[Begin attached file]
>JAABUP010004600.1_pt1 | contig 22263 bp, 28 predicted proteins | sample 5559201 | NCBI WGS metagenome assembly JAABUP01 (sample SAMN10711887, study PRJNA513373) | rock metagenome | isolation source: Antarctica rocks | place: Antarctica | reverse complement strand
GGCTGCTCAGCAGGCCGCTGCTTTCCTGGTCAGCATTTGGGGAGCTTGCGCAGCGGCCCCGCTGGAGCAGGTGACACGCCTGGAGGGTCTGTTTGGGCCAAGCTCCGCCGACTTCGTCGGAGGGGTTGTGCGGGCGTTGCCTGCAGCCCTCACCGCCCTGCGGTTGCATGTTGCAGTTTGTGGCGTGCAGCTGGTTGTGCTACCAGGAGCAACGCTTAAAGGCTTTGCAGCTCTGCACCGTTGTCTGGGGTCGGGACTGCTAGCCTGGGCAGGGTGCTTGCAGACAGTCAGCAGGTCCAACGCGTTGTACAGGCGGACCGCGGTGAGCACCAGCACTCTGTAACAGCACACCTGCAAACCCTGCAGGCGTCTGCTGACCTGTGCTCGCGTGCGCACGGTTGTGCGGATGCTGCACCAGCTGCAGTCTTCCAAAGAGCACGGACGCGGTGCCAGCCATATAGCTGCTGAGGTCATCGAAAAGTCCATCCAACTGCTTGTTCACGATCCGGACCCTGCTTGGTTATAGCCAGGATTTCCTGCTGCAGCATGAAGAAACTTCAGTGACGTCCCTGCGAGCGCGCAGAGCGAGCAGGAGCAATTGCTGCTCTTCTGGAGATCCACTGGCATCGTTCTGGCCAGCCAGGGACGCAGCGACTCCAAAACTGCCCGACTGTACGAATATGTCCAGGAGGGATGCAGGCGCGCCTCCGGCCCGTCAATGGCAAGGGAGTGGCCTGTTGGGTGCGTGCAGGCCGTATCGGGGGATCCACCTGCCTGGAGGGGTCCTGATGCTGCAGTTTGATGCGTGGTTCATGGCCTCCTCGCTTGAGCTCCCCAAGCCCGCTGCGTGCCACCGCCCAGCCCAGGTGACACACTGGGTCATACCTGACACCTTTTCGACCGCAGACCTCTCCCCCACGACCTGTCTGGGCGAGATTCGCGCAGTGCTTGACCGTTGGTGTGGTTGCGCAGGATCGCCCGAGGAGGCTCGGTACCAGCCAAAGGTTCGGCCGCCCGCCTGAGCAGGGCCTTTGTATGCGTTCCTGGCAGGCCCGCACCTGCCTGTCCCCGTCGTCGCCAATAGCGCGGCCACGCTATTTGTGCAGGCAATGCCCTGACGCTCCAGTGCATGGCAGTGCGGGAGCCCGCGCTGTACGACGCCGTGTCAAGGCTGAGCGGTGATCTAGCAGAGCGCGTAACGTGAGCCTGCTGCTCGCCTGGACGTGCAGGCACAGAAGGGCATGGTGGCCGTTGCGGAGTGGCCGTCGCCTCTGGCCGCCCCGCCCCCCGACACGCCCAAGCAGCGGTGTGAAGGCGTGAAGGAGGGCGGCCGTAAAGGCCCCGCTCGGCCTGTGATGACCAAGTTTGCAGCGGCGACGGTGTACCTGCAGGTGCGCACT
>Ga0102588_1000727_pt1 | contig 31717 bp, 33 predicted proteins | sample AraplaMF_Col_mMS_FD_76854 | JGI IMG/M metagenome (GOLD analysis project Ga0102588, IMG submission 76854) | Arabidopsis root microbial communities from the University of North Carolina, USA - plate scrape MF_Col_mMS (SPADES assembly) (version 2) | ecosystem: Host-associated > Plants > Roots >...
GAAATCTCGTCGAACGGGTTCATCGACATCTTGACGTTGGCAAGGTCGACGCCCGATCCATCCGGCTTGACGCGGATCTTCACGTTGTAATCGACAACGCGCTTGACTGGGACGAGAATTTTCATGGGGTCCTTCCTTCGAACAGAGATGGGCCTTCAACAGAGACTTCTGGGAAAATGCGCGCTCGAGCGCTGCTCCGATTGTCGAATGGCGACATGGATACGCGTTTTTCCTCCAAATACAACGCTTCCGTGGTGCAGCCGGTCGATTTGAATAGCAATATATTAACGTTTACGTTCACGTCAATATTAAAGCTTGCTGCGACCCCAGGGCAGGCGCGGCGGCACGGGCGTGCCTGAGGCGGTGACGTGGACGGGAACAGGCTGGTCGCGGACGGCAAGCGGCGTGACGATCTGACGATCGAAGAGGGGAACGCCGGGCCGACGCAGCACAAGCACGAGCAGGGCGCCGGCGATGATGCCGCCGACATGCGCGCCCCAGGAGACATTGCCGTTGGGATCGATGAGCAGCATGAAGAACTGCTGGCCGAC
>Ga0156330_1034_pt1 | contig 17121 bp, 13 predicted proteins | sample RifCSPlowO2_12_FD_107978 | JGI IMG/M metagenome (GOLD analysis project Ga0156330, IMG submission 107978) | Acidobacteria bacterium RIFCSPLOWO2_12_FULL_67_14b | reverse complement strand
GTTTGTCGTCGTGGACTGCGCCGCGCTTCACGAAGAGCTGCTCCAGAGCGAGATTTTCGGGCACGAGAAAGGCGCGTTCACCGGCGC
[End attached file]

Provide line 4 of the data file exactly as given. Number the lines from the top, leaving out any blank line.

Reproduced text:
GAAATCTCGTCGAACGGGTTCATCGACATCTTGACGTTGGCAAGGTCGACGCCCGATCCATCCGGCTTGACGCGGATCTTCACGTTGTAATCGACAACGCGCTTGACTGGGACGAGAATTTTCATGGGGTCCTTCCTTCGAACAGAGATGGGCCTTCAACAGAGACTTCTGGGAAAATGCGCGCTCGAGCGCTGCTCCGATTGTCGAATGGCGACATGGATACGCGTTTTTCCTCCAAATACAACGCTTCCGTGGTGCAGCCGGTCGATTTGAATAGCAATATATTAACGTTTACGTTCACGTCAATATTAAAGCTTGCTGCGACCCCAGGGCAGGCGCGGCGGCACGGGCGTGCCTGAGGCGGTGACGTGGACGGGAACAGGCTGGTCGCGGACGGCAAGCGGCGTGACGATCTGACGATCGAAGAGGGGAACGCCGGGCCGACGCAGCACAAGCACGAGCAGGGCGCCGGCGATGATGCCGCCGACATGCGCGCCCCAGGAGACATTGCCGTTGGGATCGATGAGCAGCATGAAGAACTGCTGGCCGAC